'Paris Vogue' editor to leave after 10-year tenure

Carine Roitfeld to end her reign atop leading fashion magazine with reputation for promoting "constant growth" and pushing the envelope.

By ASSOCIATED PRESS
December 18, 2010 06:29
1 minute read.
Editor in Chief of Paris Vogue Carine  Roitfeld

311_Carine Roitfeld. (photo credit: Associated Press)

 
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PARIS — Paris Vogue on Friday announced that its editor-in-chief, Carine Roitfeld, has decided to leave after a 10-year tenure in which the French fashion monthly became "a worldwide reference and indispensable magazine."

The magazine said on its website that Roitfeld's years as the top editor were marked by "constant growth" both in terms of circulation and advertising.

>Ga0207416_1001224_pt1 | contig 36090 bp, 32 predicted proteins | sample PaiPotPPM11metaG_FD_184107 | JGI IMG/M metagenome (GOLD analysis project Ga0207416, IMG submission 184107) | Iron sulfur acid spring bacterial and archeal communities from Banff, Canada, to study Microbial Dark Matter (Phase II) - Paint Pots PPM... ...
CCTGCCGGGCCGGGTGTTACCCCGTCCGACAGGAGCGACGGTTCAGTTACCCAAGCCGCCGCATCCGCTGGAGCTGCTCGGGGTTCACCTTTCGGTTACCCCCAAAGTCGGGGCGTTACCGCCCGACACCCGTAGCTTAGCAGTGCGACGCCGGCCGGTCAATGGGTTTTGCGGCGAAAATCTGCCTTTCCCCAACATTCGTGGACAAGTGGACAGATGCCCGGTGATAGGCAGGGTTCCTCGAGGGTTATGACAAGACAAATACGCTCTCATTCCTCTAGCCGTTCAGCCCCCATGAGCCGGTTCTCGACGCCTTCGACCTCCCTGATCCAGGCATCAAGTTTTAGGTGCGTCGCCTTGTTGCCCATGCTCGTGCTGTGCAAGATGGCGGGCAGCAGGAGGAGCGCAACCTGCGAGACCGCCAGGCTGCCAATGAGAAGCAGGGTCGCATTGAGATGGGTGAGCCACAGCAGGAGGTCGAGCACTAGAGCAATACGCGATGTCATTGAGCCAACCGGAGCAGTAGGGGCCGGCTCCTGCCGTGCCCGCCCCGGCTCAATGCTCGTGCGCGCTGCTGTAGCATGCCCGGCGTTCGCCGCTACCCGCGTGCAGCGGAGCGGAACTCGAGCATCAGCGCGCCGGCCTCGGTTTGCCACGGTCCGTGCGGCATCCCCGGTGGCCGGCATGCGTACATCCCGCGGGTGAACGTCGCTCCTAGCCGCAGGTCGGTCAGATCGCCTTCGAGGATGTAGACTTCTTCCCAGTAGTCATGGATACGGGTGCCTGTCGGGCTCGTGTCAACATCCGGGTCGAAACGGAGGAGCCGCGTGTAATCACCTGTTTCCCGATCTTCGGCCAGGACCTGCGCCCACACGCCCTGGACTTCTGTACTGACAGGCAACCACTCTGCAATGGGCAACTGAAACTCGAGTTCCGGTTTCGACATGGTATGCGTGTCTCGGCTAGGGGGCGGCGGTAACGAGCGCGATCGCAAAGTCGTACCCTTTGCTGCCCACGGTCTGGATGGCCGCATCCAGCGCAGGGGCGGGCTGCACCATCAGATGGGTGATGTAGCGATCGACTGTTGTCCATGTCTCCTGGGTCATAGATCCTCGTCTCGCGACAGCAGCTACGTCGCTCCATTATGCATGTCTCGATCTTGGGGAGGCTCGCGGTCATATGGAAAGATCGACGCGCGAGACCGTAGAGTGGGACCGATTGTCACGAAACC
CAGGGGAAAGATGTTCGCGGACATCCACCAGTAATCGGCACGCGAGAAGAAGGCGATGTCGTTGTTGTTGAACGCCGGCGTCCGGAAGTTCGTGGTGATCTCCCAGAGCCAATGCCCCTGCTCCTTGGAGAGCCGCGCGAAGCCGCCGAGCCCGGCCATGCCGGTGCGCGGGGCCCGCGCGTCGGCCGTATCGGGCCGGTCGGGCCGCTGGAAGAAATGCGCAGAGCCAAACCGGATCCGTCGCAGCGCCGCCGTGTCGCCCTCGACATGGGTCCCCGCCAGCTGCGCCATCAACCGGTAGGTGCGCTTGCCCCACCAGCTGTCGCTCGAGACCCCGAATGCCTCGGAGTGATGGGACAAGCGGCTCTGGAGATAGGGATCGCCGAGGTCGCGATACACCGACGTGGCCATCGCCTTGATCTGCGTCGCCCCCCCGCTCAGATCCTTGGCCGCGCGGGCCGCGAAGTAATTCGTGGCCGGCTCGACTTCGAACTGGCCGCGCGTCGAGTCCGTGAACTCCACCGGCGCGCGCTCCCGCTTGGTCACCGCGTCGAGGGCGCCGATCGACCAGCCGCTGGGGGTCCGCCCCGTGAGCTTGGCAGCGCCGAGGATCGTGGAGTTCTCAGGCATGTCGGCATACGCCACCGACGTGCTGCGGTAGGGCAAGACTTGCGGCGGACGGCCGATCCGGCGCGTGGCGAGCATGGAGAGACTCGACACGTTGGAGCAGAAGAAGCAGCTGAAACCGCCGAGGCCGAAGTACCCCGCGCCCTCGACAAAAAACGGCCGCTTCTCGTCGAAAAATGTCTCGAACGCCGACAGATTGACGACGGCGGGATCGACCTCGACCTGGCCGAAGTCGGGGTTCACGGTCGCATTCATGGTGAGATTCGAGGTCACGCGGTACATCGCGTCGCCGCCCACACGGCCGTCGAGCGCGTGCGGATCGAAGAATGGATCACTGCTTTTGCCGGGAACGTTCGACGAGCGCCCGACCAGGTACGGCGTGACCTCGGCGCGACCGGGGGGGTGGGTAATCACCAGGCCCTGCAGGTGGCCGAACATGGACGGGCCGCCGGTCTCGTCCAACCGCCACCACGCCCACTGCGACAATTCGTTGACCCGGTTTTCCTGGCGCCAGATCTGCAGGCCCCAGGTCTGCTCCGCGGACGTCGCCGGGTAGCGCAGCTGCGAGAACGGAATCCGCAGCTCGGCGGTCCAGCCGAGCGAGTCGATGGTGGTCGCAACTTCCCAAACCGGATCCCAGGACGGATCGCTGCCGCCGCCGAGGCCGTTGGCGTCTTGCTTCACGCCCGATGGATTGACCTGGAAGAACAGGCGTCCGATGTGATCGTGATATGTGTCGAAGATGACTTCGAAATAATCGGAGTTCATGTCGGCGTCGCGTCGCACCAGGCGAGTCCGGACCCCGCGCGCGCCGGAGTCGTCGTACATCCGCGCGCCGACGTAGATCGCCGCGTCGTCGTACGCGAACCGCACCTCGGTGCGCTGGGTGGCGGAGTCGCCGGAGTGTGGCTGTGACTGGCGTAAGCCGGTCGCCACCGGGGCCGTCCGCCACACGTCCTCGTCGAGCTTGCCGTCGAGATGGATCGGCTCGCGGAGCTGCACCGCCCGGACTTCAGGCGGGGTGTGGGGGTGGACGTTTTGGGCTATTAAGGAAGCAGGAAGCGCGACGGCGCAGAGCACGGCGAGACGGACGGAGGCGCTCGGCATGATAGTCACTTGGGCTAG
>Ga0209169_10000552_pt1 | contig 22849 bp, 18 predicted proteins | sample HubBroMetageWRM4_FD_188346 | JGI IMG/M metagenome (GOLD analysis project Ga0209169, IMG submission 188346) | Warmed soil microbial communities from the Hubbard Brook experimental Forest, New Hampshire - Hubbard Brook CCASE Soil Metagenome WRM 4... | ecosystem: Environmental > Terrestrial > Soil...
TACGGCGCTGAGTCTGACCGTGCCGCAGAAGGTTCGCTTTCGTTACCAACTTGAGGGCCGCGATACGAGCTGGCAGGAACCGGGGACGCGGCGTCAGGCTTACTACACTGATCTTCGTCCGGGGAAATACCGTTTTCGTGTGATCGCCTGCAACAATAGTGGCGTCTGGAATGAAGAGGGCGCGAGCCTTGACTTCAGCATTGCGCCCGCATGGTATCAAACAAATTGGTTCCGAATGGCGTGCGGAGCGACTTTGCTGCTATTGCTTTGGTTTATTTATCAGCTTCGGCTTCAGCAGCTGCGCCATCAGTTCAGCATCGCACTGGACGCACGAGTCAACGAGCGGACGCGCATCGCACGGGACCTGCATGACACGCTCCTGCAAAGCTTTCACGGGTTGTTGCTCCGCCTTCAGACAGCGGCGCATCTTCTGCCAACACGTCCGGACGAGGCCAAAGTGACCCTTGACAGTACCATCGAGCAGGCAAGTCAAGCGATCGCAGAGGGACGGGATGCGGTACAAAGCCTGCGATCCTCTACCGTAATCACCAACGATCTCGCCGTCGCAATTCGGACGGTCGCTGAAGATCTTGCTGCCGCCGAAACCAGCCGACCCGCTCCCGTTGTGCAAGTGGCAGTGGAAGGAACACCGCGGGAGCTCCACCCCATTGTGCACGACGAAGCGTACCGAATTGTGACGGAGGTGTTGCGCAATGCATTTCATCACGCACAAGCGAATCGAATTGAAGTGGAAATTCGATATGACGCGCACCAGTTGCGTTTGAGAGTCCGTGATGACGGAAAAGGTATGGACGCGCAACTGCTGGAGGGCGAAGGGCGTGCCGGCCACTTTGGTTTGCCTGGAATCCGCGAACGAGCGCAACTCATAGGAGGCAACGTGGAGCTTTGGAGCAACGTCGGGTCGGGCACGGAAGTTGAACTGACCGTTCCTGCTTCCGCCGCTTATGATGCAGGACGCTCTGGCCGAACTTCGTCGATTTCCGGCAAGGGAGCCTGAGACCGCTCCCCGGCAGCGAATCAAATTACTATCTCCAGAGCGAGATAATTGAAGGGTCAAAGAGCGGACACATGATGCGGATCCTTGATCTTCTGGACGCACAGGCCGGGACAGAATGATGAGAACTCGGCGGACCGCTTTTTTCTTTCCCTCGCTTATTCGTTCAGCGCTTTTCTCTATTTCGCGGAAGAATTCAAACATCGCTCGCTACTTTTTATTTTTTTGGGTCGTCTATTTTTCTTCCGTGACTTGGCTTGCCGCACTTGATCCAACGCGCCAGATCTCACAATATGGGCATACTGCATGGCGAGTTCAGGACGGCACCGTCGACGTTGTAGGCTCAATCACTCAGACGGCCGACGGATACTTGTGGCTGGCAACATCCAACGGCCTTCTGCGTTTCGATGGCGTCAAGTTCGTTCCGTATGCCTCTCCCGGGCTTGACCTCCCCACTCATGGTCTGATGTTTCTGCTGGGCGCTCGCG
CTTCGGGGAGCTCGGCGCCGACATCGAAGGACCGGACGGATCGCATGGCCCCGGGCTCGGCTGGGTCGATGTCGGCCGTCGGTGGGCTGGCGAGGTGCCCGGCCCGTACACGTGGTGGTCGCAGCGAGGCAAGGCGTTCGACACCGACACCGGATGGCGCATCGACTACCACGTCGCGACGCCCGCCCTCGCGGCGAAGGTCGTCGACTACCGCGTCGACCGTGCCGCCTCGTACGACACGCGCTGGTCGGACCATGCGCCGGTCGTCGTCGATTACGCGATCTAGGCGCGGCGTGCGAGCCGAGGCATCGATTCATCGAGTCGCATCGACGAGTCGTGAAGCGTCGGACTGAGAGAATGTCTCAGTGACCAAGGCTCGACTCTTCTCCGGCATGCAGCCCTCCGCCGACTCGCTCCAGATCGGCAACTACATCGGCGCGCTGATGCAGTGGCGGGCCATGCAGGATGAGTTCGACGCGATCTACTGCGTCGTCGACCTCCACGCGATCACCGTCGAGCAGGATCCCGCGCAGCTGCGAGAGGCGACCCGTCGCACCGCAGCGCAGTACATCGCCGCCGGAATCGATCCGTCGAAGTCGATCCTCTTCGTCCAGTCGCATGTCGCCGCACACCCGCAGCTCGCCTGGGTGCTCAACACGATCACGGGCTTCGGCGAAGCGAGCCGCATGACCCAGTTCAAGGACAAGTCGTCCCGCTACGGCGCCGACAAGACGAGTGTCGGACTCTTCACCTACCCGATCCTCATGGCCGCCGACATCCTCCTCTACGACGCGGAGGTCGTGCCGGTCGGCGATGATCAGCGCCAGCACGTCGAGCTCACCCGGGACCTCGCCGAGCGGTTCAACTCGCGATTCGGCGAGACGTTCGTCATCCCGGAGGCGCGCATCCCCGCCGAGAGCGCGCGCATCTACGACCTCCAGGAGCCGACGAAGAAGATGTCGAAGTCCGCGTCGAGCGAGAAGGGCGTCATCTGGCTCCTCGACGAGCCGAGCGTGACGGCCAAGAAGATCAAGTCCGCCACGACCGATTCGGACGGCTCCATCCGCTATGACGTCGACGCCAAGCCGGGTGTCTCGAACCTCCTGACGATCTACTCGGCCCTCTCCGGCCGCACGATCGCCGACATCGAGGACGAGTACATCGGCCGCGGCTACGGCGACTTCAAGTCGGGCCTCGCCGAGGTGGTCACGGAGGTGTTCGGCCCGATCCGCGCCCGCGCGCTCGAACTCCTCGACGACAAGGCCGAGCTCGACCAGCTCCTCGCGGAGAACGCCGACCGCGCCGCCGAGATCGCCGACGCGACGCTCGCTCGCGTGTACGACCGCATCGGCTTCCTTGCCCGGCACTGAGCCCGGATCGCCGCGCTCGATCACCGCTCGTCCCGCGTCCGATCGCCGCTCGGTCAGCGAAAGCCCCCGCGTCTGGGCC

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Xavier Romatet, the head of Conde Nast France, the French arm of the US publishing house, said he "of course" regrets Roitfeld's decision to leave "even if I understand it." He didn't elaborate.

Paris Vogue said in the online statement Friday that Roitfeld's departure would be effective "in several weeks." It didn't indicate what her future plans are.

Under Roitfeld, French Vogue has lived up to its reputation for pushing the envelope and has continued to be much edgier than its more commercial US counterpart, with lots of nudes and sometimes overtly sex-seeped or disturbing spreads.

Roitfeld made waves with a recent shoot that featured supermodel Lara Stone in blackface, for example.

Another showed two models in identical bobbed wigs wearing only spike heels and carrying pricey leather handbags.

Roitfeld, a whip-thin woman with a penchant for vertiginous heels and body-conscious trench coats, has a reputation among industry for being friendly and approachable — in contrast with American Vogue's Anna Wintour, who is widely regarded as an ice queen. The two women have long been rumored to be rivals but are often seen chatting amicably at fashion shows.

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